The “no” answers were dispensed like Pez every time the questions involved either “Plaxico Burress” or “the events of last week.” The other answer was unleashed to every question relating to the way the Philadelphia Eagles interrupted the Giants' triumphant march through the 2008 NFL schedule.
Not that anyone was believing any of it. It would be impossible not to be affected by the week the Giants had just gone through. And it would also be impossible for any team to admit it. That’s just how professional athletes are. The Cubs deny that 100 years of losing affects them in the postseason. Alex Rodriguez denies that pressure affects him in clutch situations. The Giants deny that a week of distractions was distracting.
But it was clear that something was wrong with the Giants on Sunday in the Meadowlands and impossible not to link it to the media storm that descended on them after Burress, their most dangerous receiver — on and off the field, as it turns out — blew a hole in his thigh with an unlicensed handgun in a New York City night club. Antonio Pierce, their defensive leader and middle linebacker, had been with Burress on the night of the accident and spent his week talking to lawyers and trying to convince police investigators that they didn’t need to file charges against him for his role in the affair.
And just by coincidence, the offense played its worst game of the year, and Pierce and the defense were thoroughly dominated by the Eagles’ offensive line.
The Giants can call it a bad week. We call it cause and effect.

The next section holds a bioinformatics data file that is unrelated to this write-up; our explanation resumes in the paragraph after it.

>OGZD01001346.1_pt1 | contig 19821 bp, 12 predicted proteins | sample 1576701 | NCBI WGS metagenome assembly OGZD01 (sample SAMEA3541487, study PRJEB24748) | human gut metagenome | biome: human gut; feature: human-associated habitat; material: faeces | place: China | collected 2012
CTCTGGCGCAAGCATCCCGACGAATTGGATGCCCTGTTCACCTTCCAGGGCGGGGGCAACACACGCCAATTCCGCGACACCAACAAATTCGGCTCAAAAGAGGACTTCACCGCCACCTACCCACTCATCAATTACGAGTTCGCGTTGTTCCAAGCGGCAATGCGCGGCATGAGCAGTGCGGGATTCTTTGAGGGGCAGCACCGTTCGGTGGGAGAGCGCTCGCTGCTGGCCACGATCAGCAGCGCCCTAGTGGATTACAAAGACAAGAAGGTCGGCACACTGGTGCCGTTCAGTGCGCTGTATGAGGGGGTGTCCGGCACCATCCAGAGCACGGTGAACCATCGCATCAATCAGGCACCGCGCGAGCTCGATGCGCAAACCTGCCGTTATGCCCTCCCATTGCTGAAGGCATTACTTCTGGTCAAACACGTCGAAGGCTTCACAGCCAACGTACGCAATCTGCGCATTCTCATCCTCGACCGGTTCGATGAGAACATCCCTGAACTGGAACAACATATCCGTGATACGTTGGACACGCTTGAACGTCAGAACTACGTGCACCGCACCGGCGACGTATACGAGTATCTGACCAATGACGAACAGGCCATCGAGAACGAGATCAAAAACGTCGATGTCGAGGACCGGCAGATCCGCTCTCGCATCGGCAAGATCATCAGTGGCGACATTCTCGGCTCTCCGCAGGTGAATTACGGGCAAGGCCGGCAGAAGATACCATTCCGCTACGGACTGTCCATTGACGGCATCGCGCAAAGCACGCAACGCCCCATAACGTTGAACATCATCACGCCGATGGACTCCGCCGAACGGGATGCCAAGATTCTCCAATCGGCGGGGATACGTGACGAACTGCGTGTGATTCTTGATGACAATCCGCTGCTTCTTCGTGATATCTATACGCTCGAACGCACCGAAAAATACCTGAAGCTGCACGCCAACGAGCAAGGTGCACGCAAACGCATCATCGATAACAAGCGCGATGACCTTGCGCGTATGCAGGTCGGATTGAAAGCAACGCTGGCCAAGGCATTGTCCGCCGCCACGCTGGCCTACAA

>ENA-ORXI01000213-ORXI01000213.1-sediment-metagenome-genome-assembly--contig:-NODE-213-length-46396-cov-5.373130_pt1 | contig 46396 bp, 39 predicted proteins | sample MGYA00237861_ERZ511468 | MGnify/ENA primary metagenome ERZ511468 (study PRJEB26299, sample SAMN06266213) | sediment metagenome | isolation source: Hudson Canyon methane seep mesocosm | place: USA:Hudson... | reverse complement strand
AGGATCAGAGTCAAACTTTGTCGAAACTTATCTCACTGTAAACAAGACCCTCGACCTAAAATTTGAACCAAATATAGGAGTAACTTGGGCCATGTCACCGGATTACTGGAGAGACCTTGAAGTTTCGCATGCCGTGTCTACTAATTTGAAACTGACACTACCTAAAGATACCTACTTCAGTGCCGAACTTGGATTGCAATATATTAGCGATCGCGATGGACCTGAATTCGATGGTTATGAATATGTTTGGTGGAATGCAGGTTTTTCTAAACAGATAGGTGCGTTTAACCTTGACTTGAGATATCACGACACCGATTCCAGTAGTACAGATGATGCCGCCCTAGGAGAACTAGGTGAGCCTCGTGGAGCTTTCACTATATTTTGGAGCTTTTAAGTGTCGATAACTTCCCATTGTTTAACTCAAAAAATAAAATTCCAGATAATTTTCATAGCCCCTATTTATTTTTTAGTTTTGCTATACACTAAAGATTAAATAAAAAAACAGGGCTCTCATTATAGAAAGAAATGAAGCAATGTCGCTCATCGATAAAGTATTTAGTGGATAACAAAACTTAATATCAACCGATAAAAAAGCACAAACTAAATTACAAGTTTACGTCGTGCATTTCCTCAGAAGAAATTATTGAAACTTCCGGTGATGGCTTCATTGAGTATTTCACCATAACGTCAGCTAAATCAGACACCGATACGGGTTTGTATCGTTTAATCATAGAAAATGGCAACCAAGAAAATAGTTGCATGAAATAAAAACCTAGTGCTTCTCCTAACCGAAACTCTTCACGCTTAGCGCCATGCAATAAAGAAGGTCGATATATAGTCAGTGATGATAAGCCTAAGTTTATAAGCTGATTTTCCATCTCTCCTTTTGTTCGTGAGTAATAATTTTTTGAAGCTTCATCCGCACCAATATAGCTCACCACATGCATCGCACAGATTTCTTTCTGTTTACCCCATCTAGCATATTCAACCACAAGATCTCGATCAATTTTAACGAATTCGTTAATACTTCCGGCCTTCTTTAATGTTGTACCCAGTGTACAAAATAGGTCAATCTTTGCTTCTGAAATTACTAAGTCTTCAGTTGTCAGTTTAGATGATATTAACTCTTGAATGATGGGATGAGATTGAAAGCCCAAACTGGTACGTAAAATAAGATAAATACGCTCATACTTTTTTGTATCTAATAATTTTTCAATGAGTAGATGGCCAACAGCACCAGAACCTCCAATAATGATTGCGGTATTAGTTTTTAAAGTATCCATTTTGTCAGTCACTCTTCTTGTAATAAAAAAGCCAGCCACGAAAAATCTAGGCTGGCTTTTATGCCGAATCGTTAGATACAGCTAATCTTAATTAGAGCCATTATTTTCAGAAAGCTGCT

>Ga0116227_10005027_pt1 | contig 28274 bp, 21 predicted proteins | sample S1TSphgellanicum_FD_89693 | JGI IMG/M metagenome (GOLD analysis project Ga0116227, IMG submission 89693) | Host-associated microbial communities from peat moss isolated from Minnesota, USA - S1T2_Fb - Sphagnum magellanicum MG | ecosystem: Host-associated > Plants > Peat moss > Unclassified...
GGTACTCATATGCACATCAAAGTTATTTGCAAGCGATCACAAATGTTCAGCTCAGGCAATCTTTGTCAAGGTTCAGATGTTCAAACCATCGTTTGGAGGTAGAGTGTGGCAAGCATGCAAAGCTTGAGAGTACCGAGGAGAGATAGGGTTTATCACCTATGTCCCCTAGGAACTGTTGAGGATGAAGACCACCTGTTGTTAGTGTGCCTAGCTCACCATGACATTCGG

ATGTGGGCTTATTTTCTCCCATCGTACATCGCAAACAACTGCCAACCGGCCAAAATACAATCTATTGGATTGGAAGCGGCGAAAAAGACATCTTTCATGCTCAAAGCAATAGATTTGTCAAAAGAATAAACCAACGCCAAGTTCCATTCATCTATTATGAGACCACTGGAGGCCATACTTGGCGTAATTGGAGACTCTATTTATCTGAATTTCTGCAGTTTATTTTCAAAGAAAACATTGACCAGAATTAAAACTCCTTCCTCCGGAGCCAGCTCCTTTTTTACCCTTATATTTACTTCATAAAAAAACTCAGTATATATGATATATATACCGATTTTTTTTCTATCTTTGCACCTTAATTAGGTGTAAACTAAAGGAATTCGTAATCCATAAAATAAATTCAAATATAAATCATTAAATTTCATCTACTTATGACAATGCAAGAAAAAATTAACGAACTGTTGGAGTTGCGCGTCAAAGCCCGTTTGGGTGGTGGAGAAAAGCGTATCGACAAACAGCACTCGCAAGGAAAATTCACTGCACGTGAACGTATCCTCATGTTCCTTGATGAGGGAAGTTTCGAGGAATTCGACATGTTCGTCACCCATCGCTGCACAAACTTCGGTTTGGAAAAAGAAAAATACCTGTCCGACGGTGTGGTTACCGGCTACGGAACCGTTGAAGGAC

If the Giants come out with the same lack of focus and passion against Dallas and absorb another bad loss, it’s going to be panic time.
You can lose to a team that’s far more desperate than you are and still go home knowing you played well. That wasn't the case Sunday.
“We didn’t play very well,” Coughlin said. “We have no excuses. We got beat on the field.”
So, do you think the events of the past week had an effect on the way your guys played?
“No, I don’t.”
Pierce committed two dumb penalties and was victimized by the Eagles' Brian Westbrook on a 40-yard catch-and-run touchdown that sealed the Giants’ fate. Afterward, he was almost comical in his determination to stay on message. Consider the following actual exchange with reporters:
“Is it difficult…”
“…to be investigated…”
“…and then have to play a game?”
OK, if it wasn’t the past week that made you guys play like the Cincinnati Bengals, what was it, Antonio?
“It’s not an excuse. The Philadelphia Eagles came ready to play, and they made more plays than the New York Giants today.”
He stood in the media scrum a decent amount of time, the rage at what had happened coming off him like heat waves.
“Get ready to play the Dallas Cowboys,” he said when asked what’s next for him and his team. “There’s nothing been lost by this,” he added.
He was right about that. It was a lousy day weather-wise and a lousy day play-wise. But next week the Giants go to Dallas, where the weather will be more agreeable, and the Giants will have had a week to get their act back together.
They still need just two wins in their final three games against Dallas, Carolina and Minnesota to wrap up the top seed in the playoffs, and it’s possible just one more win will do it. That being the case, the best way to seal the deal is to beat the Cowboys in Dallas.
Do that, and the Burress talk doesn’t go away, but it gets real faint. Do that, and no one’s talking about how a great team was distracted but about how a great team rallied together against adversity.
It’s up to them.
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